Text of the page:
A forest of suspended noodles and an enormous climbing structure engage the minds and hands of babies and children as old as 10
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What You'll Get
- Kids frolic among exhibits designed to foster creativity and skill development in babies to 10-year-olds.
- Members and children younger than 1 are regularly admitted for free.
The Fine Print
Promotional value expires Nov 19, 2019. Amount paid never expires. Not valid for special events, during annual closure (Oct. 21-28, 2019), or during any day that the Museum is closed for special event setup. Cannot be redeemed for cash or gift cards. Not valid on prior purchases. Limit 1 per person, may buy 1 additional as gift(s). Must use promotional value in 1 visit(s). Valid only for option purchased. Not valid with other offers or promotions. Merchant is solely responsible to purchasers for the care and quality of the advertised goods and services.
About Children's Museum of Phoenix
Although classrooms can be vibrant centers for learning, they’re usually stocked with pencils and notebooks instead of a forest of suspended green noodles or a flying bathtub with wings. At the Children's Museum of Phoenix, both of these engage young minds alongside other hands-on exhibits that have earned the museum a glut of awards, including a place among Parents magazine’s 10 Best Children’s Museums in 2011. The museum fosters creativity and skill development in children from birth to age 10 with open-ended play activities that range from bouncing orbs in the Grand Ballroom to building forts with a wealth of safe construction materials, instead of mom’s favorite sheets and a nail gun.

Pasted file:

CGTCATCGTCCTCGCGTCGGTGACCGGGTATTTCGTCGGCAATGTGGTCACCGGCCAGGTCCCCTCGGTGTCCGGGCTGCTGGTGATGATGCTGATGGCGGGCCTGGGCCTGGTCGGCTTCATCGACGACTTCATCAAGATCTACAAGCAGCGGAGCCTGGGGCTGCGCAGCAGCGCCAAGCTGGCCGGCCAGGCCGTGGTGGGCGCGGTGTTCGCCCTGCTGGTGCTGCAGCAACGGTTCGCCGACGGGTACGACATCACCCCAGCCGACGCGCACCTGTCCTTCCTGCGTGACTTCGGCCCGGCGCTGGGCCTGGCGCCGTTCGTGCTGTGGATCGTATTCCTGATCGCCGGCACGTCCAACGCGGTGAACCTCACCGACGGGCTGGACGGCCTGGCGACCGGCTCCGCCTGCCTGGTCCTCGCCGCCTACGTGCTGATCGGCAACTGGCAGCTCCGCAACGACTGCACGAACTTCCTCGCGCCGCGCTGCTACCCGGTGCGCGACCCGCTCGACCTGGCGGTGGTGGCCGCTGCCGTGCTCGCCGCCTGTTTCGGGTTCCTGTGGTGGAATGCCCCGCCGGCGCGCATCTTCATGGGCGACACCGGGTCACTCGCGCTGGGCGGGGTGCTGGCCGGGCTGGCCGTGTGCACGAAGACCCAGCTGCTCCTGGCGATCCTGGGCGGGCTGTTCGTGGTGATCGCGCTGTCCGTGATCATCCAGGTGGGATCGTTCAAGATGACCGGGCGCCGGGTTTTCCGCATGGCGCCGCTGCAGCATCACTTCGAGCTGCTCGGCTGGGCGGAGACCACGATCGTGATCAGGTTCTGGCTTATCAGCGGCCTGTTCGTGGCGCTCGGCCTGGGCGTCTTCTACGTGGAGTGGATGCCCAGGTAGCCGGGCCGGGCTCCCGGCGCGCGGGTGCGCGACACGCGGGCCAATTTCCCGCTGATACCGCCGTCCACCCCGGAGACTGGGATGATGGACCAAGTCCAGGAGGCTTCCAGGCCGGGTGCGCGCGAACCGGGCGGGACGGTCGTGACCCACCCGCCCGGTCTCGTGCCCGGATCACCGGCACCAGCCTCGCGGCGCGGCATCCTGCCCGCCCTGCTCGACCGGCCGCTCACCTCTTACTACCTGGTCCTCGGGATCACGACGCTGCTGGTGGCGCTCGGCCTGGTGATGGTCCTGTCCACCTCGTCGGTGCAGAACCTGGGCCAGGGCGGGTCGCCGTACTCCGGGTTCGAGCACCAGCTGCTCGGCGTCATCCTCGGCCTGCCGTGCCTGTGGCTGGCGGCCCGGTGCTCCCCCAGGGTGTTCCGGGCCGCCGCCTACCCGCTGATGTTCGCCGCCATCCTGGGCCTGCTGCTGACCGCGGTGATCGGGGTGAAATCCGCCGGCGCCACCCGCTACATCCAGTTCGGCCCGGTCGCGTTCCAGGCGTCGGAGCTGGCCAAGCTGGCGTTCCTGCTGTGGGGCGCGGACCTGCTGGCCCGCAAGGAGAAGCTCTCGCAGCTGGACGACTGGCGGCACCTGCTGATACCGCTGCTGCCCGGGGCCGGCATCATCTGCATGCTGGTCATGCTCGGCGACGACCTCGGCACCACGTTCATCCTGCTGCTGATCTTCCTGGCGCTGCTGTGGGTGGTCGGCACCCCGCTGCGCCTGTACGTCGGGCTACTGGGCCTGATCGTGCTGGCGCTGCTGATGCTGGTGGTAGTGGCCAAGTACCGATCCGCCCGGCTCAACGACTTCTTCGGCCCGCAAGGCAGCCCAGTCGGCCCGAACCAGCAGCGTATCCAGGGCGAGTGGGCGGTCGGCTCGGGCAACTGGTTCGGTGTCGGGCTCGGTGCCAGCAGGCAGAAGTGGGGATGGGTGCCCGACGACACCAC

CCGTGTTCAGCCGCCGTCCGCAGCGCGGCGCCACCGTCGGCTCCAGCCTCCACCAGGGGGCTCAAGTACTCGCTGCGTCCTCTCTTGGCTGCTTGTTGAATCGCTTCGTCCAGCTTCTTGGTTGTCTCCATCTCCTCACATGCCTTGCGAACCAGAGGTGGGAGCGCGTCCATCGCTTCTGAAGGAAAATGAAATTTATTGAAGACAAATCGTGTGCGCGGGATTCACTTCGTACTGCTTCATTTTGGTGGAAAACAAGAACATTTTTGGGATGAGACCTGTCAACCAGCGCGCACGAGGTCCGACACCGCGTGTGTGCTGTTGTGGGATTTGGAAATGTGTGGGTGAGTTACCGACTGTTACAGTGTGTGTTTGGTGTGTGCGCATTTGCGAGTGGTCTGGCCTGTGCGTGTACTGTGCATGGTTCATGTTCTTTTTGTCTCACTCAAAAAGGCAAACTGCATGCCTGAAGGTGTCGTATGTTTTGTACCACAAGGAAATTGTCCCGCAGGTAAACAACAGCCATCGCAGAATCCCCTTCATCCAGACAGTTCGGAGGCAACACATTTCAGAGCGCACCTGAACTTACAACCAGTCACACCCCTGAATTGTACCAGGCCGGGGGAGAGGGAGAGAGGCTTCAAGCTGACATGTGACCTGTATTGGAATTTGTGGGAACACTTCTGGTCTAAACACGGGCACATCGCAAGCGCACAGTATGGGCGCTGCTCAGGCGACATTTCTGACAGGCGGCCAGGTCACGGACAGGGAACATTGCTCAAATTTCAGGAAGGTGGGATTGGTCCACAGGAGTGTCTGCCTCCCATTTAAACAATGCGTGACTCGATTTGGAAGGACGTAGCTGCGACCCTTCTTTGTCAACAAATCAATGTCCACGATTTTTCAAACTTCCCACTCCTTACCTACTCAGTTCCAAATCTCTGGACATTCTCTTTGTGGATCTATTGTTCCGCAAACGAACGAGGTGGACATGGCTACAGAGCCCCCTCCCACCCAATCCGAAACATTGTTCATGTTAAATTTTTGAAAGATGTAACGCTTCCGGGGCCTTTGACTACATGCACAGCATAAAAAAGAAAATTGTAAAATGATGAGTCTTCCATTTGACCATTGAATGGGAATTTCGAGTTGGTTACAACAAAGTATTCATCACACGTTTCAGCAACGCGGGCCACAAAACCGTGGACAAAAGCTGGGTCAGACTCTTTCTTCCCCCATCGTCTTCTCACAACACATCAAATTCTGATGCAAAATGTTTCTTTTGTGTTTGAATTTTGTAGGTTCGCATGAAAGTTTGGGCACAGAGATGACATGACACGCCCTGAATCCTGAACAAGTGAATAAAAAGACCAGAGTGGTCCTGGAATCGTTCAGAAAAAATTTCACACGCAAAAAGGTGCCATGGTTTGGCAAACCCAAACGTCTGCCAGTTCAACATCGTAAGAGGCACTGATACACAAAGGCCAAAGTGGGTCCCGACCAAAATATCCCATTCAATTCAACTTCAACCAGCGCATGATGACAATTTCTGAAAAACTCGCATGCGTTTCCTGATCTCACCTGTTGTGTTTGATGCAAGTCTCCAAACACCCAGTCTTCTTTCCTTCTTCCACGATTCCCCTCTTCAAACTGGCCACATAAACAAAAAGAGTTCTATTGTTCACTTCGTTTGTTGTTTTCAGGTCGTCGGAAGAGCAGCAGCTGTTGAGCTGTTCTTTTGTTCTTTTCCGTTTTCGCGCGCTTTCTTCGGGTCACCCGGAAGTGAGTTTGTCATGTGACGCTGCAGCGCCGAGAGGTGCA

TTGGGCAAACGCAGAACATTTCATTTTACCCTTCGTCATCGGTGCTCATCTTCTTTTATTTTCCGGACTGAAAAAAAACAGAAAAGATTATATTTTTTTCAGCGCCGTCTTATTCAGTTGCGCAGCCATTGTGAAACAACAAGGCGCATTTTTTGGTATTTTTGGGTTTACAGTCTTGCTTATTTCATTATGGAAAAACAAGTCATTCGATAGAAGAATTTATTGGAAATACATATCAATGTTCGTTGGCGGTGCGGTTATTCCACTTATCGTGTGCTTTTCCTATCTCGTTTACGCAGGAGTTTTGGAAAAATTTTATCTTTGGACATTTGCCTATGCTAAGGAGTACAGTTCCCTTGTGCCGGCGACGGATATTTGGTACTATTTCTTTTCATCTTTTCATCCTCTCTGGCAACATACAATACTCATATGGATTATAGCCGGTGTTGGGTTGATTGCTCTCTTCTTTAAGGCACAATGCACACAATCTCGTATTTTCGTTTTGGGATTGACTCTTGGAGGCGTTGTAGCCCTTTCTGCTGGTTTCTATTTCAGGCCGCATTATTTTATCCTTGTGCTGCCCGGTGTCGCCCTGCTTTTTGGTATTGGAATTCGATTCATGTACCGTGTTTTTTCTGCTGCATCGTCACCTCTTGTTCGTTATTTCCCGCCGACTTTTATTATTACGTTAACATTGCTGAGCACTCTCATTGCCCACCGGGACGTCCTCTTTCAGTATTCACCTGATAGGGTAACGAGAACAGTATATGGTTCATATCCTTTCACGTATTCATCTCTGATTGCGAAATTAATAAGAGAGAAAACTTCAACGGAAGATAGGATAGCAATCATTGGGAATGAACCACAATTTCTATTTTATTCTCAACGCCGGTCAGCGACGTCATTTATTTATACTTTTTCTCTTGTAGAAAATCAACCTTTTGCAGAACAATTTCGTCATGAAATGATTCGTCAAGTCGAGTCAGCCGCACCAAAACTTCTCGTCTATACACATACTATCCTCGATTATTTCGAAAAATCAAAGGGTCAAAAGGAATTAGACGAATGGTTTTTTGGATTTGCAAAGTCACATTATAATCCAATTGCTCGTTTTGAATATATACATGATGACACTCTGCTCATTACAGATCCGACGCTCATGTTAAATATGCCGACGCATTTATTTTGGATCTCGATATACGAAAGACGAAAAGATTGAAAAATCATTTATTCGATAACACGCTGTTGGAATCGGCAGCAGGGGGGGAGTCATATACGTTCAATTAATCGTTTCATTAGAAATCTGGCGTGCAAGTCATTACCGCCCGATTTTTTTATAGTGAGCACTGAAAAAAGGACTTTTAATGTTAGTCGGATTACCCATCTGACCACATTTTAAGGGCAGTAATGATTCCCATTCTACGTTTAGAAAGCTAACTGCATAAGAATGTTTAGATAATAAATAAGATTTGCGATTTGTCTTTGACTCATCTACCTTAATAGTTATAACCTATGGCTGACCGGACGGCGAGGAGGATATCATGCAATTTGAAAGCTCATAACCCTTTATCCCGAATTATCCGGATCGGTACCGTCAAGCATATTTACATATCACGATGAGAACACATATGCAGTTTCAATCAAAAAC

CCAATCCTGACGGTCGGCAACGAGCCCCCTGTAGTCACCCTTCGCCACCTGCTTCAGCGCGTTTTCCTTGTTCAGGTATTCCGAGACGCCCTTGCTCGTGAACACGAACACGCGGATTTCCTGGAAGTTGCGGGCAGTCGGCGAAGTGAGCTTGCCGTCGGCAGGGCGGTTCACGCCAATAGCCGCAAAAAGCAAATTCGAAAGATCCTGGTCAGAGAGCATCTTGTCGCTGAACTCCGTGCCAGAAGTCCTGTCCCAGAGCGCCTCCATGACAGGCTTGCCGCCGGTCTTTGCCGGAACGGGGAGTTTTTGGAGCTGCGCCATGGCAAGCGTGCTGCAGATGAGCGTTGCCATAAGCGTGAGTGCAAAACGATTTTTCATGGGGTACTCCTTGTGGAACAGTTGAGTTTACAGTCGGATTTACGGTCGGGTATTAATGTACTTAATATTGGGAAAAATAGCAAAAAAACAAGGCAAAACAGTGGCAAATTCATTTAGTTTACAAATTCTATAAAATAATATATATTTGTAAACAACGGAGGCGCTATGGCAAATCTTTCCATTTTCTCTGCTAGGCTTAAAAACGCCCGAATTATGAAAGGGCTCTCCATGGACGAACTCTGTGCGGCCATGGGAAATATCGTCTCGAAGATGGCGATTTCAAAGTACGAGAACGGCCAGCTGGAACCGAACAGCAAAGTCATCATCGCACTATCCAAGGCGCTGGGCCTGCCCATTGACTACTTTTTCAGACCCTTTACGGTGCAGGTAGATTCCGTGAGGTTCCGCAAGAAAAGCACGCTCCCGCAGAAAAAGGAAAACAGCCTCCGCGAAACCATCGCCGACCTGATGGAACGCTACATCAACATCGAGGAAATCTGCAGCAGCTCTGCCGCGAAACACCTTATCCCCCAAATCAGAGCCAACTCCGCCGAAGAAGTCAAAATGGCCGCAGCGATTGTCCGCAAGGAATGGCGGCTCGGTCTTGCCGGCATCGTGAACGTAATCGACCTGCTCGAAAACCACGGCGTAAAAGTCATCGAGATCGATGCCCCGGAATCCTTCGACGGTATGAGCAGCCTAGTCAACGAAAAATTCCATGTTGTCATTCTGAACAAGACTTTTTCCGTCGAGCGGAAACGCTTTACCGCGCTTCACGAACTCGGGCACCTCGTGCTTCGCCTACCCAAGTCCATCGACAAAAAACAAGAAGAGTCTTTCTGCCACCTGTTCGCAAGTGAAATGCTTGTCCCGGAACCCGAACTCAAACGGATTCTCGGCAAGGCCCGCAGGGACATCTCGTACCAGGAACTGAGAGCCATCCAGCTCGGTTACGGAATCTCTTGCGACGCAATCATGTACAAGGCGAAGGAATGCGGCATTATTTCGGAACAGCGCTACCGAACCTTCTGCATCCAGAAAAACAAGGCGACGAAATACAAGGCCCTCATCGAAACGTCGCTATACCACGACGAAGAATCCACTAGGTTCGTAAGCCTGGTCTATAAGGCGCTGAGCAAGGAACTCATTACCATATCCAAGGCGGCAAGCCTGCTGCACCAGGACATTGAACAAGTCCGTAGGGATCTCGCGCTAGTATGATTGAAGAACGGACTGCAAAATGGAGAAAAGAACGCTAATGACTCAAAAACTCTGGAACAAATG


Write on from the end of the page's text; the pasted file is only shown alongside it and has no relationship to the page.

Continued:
Perhaps the most eye-catching feature of the museum can be found in the atrium, where the Schuff-Perini Climber soars high into the air. Created from standard building materials, found objects, and out-of-context items such as its flying bathtub, the structure entices youths and inspires their imaginations. Another impressive contraption makes up the Whoosh! exhibit, where children feed scarves into a jumble of tubes that suck the fabrics up to heights of 20 feet before spitting them out to float gently down and be caught in waiting fingers. At each of these exhibits, a baby zone keeps the tiniest museum-goers safe, and they can find a space especially for them in the Place for Threes & Younger.